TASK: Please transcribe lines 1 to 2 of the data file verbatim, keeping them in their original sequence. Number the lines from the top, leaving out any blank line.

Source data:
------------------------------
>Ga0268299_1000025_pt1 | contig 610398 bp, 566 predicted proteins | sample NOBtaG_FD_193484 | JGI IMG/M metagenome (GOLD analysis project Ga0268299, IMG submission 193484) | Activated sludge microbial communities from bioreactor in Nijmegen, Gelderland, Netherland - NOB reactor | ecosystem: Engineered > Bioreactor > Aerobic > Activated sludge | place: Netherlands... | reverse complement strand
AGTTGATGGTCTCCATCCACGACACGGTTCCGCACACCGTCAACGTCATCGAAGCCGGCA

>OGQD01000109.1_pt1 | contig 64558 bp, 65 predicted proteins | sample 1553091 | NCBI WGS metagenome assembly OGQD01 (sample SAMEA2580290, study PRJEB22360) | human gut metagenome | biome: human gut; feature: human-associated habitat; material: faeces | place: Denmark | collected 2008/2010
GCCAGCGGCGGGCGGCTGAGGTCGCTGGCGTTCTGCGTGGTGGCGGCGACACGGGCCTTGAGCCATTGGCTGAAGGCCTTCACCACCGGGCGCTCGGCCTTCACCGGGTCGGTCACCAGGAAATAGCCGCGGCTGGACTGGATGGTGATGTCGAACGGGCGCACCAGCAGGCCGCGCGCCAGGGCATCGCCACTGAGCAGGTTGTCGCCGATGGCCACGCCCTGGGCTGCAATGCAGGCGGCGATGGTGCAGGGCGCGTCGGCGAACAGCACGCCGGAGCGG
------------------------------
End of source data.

>Ga0268299_1000025_pt1 | contig 610398 bp, 566 predicted proteins | sample NOBtaG_FD_193484 | JGI IMG/M metagenome (GOLD analysis project Ga0268299, IMG submission 193484) | Activated sludge microbial communities from bioreactor in Nijmegen, Gelderland, Netherland - NOB reactor | ecosystem: Engineered > Bioreactor > Aerobic > Activated sludge | place: Netherlands... | reverse complement strand
AGTTGATGGTCTCCATCCACGACACGGTTCCGCACACCGTCAACGTCATCGAAGCCGGCA